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Public Statements

Amtrak

Floor Speech

By:
Date:
Location: Washington, DC


AMTRAK -- (Senate - October 30, 2007)

Mr. KENNEDY. Mr. President, I strongly support the Passenger Rail Improvement and Investment Act. I commend the bill's managers, Senators LAUTENBERG and LOTT, for their leadership on this issue, and I am proud to be an original sponsor of this important legislation.

Effective passenger rail service is more essential than ever at this time when gas prices, the Nation's economy, and our environment are on everyone's mind.

For decades, Amtrak has given the Nation a safe, reliable and energy efficient alternative.

Now, we must make the necessary investments in passenger rail service to preserve this important transportation option.

The pending bill gives Amtrak the funds it needs to continue operating and make necessary repairs.

It couldn't be timelier, because more and more Americans are choosing passenger rail. Recently Amtrak reported its highest ridership ever--nearly 26 million passengers in 2007.

It is particularly gratifying that the bill gives special priority to the overburdened Northeast Corridor, allowing it to return to a state of good repair by 2012.

Rail transit has long been an important part of Massachusetts' public transportation system. Boston's Green Line--110 years old--is the oldest subway system in North America. The Northeast Corridor is the backbone of Amtrak today, serving 10 million passengers.

An excellent example of why this bill is so important is the Downeaster, which operates between Boston and Portland, ME. The Downeaster launched its service at the end of 2001, and it has already carried over 1.5 million passengers. The line is so popular that it recently added a fifth daily round trip to meet the demand.

We need to continue to expand these options for the good of our economy and the environment. Public transportation creates thousands of jobs and billions of dollars in revenue.

The number of light rail systems has tripled in the past 35 years, and heavy rail service has nearly doubled. We need to do much more, however, to make public transportation a viable option if we are going to end the Nation's addiction to oil and reduce the harm being done to our environment from greenhouse gas emissions.

Of the 20 million barrels of oil America consumes daily, more than 60 percent is consumed by the transportation sector. Public transportation today saves us 1.4 billion gallons of gasoline each year, which translates into 108 million fewer cars filling up.

Equally important, these investments relieve the growing congestion on our roads. The Texas Transportation Institute's latest Urban Mobility Report found that congestion is costing the Nation $78 billion a year and forcing the average driver to waste 38 hours in traffic, while burning 26 gallons of gasoline. In the greater Boston area, travelers face even longer traffic delays in a year--spending 46 hours stuck in traffic and wasting over 30 gallons of gasoline.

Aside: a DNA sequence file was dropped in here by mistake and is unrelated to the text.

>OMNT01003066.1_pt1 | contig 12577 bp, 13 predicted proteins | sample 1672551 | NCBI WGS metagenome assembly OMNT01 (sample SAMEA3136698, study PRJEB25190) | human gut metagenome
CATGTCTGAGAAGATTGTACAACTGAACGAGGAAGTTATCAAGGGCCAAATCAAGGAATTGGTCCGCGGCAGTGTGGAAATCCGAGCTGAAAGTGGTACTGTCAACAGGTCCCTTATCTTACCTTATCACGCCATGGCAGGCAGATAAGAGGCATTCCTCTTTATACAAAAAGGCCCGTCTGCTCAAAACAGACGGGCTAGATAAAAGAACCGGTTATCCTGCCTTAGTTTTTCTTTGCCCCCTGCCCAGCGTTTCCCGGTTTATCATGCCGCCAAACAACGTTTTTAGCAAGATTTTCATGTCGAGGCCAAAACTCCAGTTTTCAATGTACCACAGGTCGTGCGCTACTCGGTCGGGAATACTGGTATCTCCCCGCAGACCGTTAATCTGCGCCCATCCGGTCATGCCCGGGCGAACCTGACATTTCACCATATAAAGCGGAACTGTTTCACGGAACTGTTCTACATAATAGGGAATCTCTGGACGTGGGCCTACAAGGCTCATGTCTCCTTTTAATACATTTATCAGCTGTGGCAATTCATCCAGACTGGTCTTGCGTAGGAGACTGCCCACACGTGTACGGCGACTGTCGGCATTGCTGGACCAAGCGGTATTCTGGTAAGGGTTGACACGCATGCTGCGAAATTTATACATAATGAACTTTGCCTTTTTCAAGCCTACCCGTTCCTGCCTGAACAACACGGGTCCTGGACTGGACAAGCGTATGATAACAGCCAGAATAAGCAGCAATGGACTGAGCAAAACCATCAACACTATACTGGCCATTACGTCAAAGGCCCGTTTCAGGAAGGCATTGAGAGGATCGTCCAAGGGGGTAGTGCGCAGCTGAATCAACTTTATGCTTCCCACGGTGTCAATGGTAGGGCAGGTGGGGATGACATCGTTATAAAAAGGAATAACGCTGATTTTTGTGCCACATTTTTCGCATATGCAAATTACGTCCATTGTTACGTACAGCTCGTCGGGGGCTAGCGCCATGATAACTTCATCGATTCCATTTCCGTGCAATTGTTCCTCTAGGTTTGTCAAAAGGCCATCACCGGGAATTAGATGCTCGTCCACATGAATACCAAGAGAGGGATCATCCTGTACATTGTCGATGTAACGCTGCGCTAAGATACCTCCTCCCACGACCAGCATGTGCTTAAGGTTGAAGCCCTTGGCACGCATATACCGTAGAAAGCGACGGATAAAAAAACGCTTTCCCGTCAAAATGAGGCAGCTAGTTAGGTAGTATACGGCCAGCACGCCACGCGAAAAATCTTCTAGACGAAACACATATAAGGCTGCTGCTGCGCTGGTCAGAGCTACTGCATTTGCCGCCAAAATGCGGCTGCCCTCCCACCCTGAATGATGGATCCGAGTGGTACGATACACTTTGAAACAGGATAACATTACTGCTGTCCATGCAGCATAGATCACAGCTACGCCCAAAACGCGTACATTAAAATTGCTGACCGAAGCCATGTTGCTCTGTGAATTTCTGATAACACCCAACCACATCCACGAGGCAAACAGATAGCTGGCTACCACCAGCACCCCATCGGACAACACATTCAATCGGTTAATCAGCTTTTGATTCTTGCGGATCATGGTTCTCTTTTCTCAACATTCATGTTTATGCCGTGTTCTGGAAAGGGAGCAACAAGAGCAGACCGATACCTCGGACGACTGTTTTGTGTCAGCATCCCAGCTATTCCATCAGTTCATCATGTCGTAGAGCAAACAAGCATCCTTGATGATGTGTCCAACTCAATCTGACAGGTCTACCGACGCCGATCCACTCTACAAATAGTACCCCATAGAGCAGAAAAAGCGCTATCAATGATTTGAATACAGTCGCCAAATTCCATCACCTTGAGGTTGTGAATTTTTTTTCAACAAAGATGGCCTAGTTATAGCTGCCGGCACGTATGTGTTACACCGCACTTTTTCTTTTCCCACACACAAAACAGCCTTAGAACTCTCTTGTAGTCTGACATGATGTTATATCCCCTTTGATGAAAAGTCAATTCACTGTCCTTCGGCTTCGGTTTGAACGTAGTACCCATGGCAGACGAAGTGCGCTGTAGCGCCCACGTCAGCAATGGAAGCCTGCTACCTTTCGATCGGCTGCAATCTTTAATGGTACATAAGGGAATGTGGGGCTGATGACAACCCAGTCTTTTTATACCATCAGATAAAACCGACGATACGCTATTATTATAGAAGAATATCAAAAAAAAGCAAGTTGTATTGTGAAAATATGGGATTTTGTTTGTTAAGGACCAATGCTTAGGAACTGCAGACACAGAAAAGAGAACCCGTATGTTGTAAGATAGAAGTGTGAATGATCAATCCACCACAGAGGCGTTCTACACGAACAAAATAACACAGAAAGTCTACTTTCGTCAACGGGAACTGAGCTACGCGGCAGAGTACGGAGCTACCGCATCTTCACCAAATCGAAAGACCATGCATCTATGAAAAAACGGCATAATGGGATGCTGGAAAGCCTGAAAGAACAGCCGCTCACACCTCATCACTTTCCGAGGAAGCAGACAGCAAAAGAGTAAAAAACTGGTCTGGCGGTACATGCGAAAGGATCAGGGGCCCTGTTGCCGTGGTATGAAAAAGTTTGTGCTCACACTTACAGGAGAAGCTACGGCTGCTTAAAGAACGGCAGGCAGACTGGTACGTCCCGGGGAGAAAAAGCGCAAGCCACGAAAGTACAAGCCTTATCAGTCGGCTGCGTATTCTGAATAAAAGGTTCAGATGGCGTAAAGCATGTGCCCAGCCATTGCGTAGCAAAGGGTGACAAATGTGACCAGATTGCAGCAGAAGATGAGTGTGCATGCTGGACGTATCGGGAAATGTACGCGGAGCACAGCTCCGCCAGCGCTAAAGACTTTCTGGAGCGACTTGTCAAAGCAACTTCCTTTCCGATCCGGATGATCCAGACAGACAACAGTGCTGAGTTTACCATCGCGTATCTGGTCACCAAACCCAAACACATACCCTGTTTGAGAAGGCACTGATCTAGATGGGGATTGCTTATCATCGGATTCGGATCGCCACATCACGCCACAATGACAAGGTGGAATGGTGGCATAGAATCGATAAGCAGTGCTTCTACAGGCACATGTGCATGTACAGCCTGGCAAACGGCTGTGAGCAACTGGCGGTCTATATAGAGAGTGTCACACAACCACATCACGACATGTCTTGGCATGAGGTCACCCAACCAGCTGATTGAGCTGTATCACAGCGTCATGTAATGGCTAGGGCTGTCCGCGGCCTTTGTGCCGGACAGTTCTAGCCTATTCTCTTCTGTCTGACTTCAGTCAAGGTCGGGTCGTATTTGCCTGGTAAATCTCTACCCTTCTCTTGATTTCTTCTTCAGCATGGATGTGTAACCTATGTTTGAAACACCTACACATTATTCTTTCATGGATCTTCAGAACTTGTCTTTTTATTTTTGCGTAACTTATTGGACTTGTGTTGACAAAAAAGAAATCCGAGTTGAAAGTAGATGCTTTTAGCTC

These delays help explain why more and more people are choosing Amtrak. Earlier this year, Amtrak reported that its Acela line--which operates between Boston, New York, Philadelphia and Washington--had an on-time performance record of nearly 90 percent, and nearly a 25 percent increase in ridership.

Those are strong results. The pending bill will make the system even stronger, and I urge my colleagues to support it.

Mr. President, as I make these comments about the Amtrak legislation, I remember very well a former colleague of ours who is not here. He has his own particular health challenges. He is a beloved figure--Senator Claiborne Pell of Rhode Island, author of the Pell grants, author of the National Endowment for the Arts, author of the National Endowment for the Humanities, author of the Seabed Treaty that did so much in terms of arms control and the placement of weapons on the seabeds--there is a whole legacy there.

But President Kennedy said, during his Presidency, that as a student of history it was extremely rare that any individual Member of the Senate could come up with a new idea and then see a real downpayment on that particular program. This is the case with regard to Amtrak. Claiborne Pell was the first voice in terms of rapid transportation between Boston and Washington. He struggled for that program, and during the early 1960s he was actually able to get some resources--not very great amounts--but for the study of it, for the feasibility of it, and for building a sense of inevitability about it.

He saw, long before others did, the importance of transportation, this rapid transportation for our Nation as an energy saver, for the movement of people. He anticipated our congestion and so many issues that have been talked about by two of our colleagues and friends, Senator Lautenberg and Senator Lott, who deserve great commendation for their efforts and for their leadership.

We are reminded--with the explosion of the costs of gasoline, congestion, environmental issues--about the importance of this legislation. Many times over the last 40-odd years, this legislation was at risk. But now it is well established, not only for the corridors which are highly populated, but we are seeing, as has been pointed out at other times during the debate, other examples of this kind of rapid movement of individuals between various population centers and the difference it has made and contribution it has made in terms of not only passenger service but also for our economy and the environment and the use of energy.

END


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